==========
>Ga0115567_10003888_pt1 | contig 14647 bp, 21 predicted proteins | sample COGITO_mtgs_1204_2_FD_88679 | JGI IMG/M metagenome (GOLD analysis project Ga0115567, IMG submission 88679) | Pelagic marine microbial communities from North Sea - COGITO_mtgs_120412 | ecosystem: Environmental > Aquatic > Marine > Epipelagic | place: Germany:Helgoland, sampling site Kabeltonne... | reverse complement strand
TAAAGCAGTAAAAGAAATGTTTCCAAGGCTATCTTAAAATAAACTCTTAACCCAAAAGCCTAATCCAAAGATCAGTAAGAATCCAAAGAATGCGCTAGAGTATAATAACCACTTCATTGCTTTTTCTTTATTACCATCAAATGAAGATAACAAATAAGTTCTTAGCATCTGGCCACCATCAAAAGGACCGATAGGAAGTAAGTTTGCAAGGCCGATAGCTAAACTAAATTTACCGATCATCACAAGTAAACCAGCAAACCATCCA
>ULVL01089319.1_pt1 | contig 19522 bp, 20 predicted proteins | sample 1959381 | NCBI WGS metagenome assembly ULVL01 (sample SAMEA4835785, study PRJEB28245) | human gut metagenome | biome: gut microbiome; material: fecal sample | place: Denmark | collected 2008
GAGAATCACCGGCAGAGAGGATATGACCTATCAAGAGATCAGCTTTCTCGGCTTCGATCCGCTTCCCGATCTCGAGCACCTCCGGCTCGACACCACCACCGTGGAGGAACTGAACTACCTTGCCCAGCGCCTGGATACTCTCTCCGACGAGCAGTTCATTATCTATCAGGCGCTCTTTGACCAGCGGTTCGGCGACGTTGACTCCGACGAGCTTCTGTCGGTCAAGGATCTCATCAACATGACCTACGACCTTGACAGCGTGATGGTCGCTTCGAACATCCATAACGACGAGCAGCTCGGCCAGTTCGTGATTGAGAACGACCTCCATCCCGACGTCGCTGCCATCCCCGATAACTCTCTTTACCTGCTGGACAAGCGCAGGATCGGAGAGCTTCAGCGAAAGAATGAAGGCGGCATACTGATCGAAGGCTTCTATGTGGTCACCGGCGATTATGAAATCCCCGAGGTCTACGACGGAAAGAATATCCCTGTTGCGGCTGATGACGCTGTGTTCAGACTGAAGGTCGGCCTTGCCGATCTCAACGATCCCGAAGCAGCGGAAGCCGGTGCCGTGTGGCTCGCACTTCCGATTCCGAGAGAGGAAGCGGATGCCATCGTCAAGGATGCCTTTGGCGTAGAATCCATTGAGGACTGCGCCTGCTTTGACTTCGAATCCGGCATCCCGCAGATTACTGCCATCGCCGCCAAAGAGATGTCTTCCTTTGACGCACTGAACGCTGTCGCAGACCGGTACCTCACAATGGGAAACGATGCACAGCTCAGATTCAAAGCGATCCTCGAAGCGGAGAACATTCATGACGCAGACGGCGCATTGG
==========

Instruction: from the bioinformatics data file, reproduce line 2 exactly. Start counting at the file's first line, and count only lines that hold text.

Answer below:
TAAAGCAGTAAAAGAAATGTTTCCAAGGCTATCTTAAAATAAACTCTTAACCCAAAAGCCTAATCCAAAGATCAGTAAGAATCCAAAGAATGCGCTAGAGTATAATAACCACTTCATTGCTTTTTCTTTATTACCATCAAATGAAGATAACAAATAAGTTCTTAGCATCTGGCCACCATCAAAAGGACCGATAGGAAGTAAGTTTGCAAGGCCGATAGCTAAACTAAATTTACCGATCATCACAAGTAAACCAGCAAACCATCCA